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Logic modeling and the ridiculome under the rug

Michael L Blinov and Ion I Moraru*

Author affiliations

Center for Cell Analysis and Modeling, University of Connecticut Health Center, Cell and Genome Sciences Building, 400 Farmington Ave, Farmington, CT 06030-6406, USA

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Citation and License

BMC Biology 2012, 10:92  doi:10.1186/1741-7007-10-92

Published: 21 November 2012


Logic-derived modeling has been used to map biological networks and to study arbitrary functional interactions, and fine-grained kinetic modeling can accurately predict the detailed behavior of well-characterized molecular systems; at present, however, neither approach comes close to unraveling the full complexity of a cell. The current data revolution offers significant promises and challenges to both approaches - and could bring them together as it has spurred the development of new methods and tools that may help to bridge the many gaps between data, models, and mechanistic understanding.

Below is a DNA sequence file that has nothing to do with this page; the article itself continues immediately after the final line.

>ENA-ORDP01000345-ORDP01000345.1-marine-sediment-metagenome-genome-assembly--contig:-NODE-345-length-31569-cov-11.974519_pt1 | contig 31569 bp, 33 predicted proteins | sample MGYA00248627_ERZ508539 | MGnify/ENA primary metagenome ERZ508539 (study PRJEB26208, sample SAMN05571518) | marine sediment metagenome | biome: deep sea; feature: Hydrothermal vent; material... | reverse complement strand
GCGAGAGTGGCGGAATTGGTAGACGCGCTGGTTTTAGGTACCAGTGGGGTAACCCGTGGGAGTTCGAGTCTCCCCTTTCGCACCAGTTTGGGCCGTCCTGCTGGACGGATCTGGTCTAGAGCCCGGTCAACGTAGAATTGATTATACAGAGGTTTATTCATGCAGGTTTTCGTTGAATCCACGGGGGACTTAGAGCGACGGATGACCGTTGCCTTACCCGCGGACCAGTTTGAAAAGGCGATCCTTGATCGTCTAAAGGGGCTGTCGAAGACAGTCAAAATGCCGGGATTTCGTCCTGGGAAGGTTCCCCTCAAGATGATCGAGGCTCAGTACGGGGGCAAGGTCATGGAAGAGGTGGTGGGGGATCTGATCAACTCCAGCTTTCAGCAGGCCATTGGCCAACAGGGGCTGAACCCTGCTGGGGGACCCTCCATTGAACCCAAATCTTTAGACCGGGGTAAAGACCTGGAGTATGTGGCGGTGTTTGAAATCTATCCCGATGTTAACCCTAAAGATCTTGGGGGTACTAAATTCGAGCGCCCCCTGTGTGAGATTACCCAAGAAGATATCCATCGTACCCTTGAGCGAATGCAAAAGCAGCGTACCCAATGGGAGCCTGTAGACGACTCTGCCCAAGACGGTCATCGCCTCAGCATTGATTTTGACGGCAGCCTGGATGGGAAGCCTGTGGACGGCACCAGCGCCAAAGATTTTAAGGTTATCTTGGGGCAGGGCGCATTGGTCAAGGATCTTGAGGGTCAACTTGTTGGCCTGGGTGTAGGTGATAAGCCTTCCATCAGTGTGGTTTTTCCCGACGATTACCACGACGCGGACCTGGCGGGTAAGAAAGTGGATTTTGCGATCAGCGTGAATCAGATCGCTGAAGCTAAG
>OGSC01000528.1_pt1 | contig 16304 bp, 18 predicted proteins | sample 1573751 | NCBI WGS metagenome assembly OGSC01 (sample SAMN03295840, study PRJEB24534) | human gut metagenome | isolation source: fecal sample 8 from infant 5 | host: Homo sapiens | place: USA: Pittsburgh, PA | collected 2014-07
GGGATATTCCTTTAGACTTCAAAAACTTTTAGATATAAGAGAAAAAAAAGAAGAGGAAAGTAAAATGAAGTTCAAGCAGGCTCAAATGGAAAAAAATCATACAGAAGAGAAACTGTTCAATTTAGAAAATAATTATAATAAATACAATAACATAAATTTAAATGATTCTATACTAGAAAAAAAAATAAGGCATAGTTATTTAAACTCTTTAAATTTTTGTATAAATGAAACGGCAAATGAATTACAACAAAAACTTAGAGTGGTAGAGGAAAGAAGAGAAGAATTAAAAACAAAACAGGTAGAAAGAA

Have you used logic modeling in your research? It would not be surprising if many biologists would answer no to this hypothetical question. And it would not be true. In high school biology we already became familiar with cartoon diagrams that illustrate basic mechanisms of the molecular machinery operating inside cells. These are nothing else but simple logic models. If receptor and ligand are present, then receptor-ligand complexes form; if a receptor-ligand complex exists, then an enzyme gets activated; if the enzyme is active, then a second messenger is being produced; and so on. Such chains of causality are the essence of logic models (Figure 1a). Arbitrary events and mechanisms are abstracted; relationships are simplified and usually involve just two possible conditions and three possible consequences. The presence or absence of one or more molecule, activity, or function, [some icons in the cartoon] will determine whether another one of them will be produced (created, up-regulated, stimulated) [a 'positive' link] or destroyed (degraded, down-regulated, inhibited) [a 'negative' link], or be unaffected [there is no link]. The icons and links often do not follow a standardized format, but when we look at such a cartoon diagram, we believe that we 'understand' how the system works. Because our brain is easily able to process these relationships, these diagrams allow us to answer two fundamental types of questions related to the system: why (are certain things happening)? What if (we make some changes)?